‘Frankenfish’ found in river

Invasive northern snakehead could negatively impact river system

By LAURIE STUART
Posted 8/26/20

UPPER DELAWARE RIVER — With the ability to ‘walk’ on land, and breathe air, the northern snakehead (Channa argus), called by some “Frankenfish,” poses a real threat to …

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‘Frankenfish’ found in river

Invasive northern snakehead could negatively impact river system

Posted

UPPER DELAWARE RIVER — With the ability to ‘walk’ on land, and breathe air, the northern snakehead (Channa argus), called by some “Frankenfish,” poses a real threat to river ecosystems. It has arrived in the Upper Delaware Scenic and Recreational River.

The first of its kind was caught locally by a 14-year-old client of licensed fishing guide Dustin Mason on July 31 between Damascus and Callicoon. The client was celebrating his birthday and Mason said that they were fishing for small mouth when the fish was hooked next to the boat. “As we reeled him in, I knew exactly what it was.”

The northern snakehead is a non-native invasive species that is a voracious predator, according to Don Hamilton, natural resources chief for the National Park Service (NPS). While primarily a fish eater, it also eats amphibians and invertebrates. It is of particular concern, he said, because it has the potential to outcompete and displace native species and alter aquatic food webs of the Delaware River. “If this was a pond system, you could eradicate them by using rotenone to kill off all the fish in the pond, a step which the New York State Department of Environmental Conservation has taken in the past in dealing with these fish,” emphasizing the seriousness of the concern about them. “You can’t do that in a river system like this,” he said.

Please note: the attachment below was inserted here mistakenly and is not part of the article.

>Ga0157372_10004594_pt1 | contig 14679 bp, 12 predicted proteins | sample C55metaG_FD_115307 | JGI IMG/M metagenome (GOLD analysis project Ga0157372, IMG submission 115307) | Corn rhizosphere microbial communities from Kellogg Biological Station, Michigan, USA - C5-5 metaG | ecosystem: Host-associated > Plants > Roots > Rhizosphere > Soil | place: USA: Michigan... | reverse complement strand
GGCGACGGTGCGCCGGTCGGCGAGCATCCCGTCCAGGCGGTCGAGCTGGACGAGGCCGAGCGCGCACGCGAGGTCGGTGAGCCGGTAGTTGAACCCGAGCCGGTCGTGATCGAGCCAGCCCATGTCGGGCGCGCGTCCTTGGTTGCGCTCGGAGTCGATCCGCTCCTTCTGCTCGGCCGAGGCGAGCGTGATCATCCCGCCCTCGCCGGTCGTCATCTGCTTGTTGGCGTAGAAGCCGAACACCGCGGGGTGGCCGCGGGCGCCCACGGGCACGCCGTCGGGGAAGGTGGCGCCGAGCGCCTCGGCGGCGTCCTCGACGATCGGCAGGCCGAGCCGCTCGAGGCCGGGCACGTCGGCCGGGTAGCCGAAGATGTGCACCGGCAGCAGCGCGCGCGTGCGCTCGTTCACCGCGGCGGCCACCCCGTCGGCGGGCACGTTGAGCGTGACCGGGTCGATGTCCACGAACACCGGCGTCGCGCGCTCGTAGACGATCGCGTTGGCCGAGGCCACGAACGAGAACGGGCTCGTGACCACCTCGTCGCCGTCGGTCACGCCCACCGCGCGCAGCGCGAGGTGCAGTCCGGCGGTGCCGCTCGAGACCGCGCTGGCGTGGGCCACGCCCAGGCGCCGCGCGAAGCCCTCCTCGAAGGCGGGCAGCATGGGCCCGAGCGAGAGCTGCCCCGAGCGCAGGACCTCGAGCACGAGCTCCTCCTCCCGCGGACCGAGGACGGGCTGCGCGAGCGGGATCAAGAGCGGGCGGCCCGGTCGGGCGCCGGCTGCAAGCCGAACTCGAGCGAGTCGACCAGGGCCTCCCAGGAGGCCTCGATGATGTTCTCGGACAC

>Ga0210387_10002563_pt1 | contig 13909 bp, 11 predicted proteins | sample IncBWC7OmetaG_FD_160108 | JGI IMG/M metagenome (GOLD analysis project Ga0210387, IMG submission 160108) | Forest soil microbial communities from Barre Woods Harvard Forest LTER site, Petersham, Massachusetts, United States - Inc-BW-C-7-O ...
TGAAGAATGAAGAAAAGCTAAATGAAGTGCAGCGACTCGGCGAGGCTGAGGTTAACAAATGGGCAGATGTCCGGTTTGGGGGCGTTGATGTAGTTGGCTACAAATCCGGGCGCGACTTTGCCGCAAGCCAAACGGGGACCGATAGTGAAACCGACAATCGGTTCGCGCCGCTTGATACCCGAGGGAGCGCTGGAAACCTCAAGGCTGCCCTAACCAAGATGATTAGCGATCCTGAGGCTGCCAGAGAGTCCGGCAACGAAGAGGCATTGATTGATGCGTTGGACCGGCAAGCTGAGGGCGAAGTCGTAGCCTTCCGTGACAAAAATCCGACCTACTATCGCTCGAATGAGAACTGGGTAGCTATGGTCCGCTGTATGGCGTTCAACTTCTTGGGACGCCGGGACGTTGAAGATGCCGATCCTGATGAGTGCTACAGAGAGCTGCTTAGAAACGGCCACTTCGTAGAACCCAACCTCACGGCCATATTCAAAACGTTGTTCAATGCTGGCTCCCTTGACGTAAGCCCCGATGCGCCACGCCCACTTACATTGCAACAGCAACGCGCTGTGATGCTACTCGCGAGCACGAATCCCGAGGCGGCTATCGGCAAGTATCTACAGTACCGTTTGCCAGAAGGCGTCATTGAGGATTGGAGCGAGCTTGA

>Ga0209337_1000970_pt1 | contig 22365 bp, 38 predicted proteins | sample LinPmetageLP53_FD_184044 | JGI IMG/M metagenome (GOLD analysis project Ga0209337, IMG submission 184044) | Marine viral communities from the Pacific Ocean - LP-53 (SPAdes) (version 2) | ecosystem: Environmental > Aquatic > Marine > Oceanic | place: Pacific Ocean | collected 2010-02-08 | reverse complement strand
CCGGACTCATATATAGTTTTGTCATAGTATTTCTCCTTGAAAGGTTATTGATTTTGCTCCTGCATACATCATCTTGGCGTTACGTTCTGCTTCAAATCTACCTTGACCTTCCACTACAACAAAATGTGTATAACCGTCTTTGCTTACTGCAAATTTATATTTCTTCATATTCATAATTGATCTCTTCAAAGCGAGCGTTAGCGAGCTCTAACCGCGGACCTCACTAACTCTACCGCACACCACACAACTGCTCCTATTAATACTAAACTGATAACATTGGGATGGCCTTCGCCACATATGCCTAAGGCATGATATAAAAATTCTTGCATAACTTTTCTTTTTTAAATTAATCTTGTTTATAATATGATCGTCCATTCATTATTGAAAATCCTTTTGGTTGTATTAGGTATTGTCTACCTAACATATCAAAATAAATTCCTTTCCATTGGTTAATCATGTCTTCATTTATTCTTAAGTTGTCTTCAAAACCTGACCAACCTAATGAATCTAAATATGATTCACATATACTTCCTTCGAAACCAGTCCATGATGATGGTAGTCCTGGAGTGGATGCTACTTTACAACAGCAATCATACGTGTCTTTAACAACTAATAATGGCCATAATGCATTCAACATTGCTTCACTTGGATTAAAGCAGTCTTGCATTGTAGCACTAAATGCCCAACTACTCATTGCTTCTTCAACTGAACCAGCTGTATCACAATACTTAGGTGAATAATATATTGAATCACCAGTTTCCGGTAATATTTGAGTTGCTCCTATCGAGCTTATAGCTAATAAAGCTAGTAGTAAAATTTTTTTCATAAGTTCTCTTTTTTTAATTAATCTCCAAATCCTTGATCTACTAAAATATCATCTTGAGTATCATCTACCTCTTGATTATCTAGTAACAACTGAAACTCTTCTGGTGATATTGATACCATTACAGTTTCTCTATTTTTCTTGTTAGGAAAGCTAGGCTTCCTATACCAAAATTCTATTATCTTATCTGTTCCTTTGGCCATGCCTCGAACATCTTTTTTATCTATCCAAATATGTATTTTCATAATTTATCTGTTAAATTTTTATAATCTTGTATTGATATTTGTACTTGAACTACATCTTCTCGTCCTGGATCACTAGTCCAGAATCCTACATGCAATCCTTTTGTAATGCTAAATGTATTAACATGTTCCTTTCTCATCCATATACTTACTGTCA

NPS will be coordinating with the New York State Department of Environmental Conservation (DEC) and the PA Fish and Boat Commission to “come up with a game plan. There is no silver-bullet approach to dealing with this fish,” Hamilton said.

The fish can occupy a variety of aquatic habitats and can tolerate a wide range of water temperatures, from 32 to 90 degrees F. What this means is that “the winter may not kill or drive them downriver,” Hamilton said. Additionally, the fish can survive in very low dissolved oxygen water, and is an obligate air breather that can “come onto land, travel a short distance and enter a different water body.”

The fish can grow to 33 to 34 inches long. Three-year-old fish are 14 to 25 inches long; the fish become sexually mature at two to three years old and, during spawning, may lay 22,000 to 115,000 eggs, Hamilton said. The fish caught, according to Mason, was 20 inches.

The northern snakehead is native to Asia and is a prized eating fish that was at one time imported as part of the live-food fish market. People who want to eat them keep them alive until ready to cook and consume, not unlike a lobster. In 2002, the U.S. Fish and Wildlife Service prohibited the importation and interstate transport of all snakeheads under the Lacey Act, and it is also unlawful to possess, sell, or transport them live in both NY and PA. Northern snakeheads have been showing up with increasing frequency in parts of the world far outside their native range in recent years.

If you think you have caught a northern snakehead, it is important to kill it immediately, take a picture, record where you caught it and freeze it in case it is requested by fisheries agencies for identification.

“There are other non-native fish in the system,” Hamilton said. “But not anything as potentially disruptive or damaging as the northern snakehead. As reports come in and we get a better sense of their distribution, we’ll consult with other agencies to determine a viable course of action.”

Click here for an interview with Friends of the Upper Delaware Executive Director Jeff Skelding. 

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